Lifelong learning

This is the concept of pursuing additional education on one’s own volition.


Beyond formal education, some people are self-motivated to learn more, gain new skills and continue to develop themselves professionally.

Their desire to add on extra qualification by studying out of their regular working hours and taking up self-paced courses may be very smart and beneficial especially at a time that there is an economic crunch.

Adding value to oneself ensures competitiveness and employability, and also brings a personal sense of achievement.

The ability of an adult to initiate a course of study in an informal way, catch up with lectures, meet the demands of assignments and organise oneself around this programme successfully does not happen so easily for everyone.

Some struggle with time management, monitoring the tasks of the course of study, and may even find it difficult to plan and complete the programme.

Interestingly, the foundation for such versatility in adulthood is actually laid in early childhood. 

Executive function

Children who are supported to develop executive function skills grow with a hunger to learn more even in adulthood.

They usually do not struggle to take up learning opportunities that come their way, and sail through excellently.

Executive functional skills are the cognitive, mental, motor, sensory and communication skills that help us to plan, focus attention, remember instructions and apply knowledge.

 Well-developed executive function skills also make it easy to multi-task.

These skills develop in childhood and follow one into adulthood.

In the workplace, whether one is a supervisor, leader or even a subordinate, executive functioning skills determine how effective and efficient one will be.

“Executive functioning has been shown to be one of the characteristics that helps young people grow into great leaders, and this world needs more effective leaders in every arena” ― Jethro Jones (Positive Intelligence Coach)

A warm sensitive relationship with a caregiver who provides an environment where the child gets adequate sleep, good nutrition (exclusive breastfeeding and complementing breastfeeding with diverse healthy food later), safety and peace of mind are optimal for developing these skills.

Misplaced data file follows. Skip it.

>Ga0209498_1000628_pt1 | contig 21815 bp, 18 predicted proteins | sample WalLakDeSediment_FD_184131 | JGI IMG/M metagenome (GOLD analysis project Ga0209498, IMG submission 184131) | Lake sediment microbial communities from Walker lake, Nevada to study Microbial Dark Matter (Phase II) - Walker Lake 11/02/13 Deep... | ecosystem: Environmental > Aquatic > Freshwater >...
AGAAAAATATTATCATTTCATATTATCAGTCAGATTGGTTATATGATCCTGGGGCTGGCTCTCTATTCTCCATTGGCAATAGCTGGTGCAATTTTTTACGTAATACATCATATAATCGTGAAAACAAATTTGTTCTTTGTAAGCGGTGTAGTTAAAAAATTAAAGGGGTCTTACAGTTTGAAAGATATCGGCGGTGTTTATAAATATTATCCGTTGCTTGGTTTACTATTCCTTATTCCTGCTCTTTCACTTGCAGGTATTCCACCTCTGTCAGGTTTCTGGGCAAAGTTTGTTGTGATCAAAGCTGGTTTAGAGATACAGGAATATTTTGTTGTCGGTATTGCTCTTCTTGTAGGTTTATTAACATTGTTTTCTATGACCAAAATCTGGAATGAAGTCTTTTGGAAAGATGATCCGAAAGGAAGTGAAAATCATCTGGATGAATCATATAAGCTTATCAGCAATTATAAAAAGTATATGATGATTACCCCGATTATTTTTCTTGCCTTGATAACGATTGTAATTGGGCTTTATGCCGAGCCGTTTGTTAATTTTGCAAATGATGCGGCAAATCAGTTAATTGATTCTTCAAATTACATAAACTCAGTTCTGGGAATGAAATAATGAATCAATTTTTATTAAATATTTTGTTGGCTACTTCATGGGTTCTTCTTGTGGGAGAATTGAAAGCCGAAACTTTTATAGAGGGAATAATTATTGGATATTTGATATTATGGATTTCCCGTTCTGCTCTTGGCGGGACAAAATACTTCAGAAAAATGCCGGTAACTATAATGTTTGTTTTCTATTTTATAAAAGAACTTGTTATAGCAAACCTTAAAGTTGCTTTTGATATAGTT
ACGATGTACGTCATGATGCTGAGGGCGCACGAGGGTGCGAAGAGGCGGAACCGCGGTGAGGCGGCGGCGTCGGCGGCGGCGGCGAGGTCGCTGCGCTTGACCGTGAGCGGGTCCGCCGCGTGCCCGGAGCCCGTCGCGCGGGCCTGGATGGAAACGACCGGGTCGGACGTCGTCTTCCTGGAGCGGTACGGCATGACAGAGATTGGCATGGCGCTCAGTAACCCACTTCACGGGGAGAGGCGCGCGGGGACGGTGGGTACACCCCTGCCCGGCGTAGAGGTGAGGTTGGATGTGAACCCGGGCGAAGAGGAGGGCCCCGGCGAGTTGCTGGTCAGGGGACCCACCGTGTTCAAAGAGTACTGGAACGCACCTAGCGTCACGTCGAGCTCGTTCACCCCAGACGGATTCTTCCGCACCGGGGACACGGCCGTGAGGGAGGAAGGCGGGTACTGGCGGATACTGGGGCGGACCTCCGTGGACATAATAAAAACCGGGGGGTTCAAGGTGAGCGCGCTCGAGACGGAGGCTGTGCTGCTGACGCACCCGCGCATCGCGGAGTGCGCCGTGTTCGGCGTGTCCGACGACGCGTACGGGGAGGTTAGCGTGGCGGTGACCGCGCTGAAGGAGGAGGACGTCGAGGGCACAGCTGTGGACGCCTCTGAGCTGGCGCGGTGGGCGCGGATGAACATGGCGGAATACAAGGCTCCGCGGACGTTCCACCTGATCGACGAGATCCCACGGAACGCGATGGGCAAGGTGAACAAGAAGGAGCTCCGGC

Childhood opportunities that help children to exercise their working memory, develop self-control and train them to be mentally flexible are the basis for building executive function skills that will help one to stay relevant in their fields as adults.

Parents can help children develop executive function skills by providing them with structures and predictable routines.

Children who have no specific times for waking, eating, napping, playing etc., can grow to be disorganised. 

Imitation games such as clapping hands, pointing to parts of the body and acting out rhymes during infancy are an important way to start stimulating the working memory.

Teachers asking children to write the steps of an activity, (for instance, how to prepare one’s favourite food) are all brain exercises that help build the capacity of children to make detailed plans Children must be encouraged to meet deadlines.


 There should be no room for excuses.

Overprotective parents who do not allow their children to try new things may not be helping them to grow their confidence.

Parents and teachers must scaffold the interest of children to take up new challenges and support them to complete their tasks.

Good behaviour must be acknowledged, and unacceptable behaviour called out.

All these certainly do pay off much more in adulthood.


According to Brian Tracy (motivational speaker and self-development author), people who develop the ability to continuously acquire new and better forms of knowledge that they can apply to their work and to their lives will be the movers and shakers in our society for the indefinite future.

How so true!

Developing and establishing executive functional skills in childhood is the key to attainment of such heights.

The writer is a Child Development Expert/ Fellow at Zero-to-three.

Academy, USA.

E-mail: [email protected]

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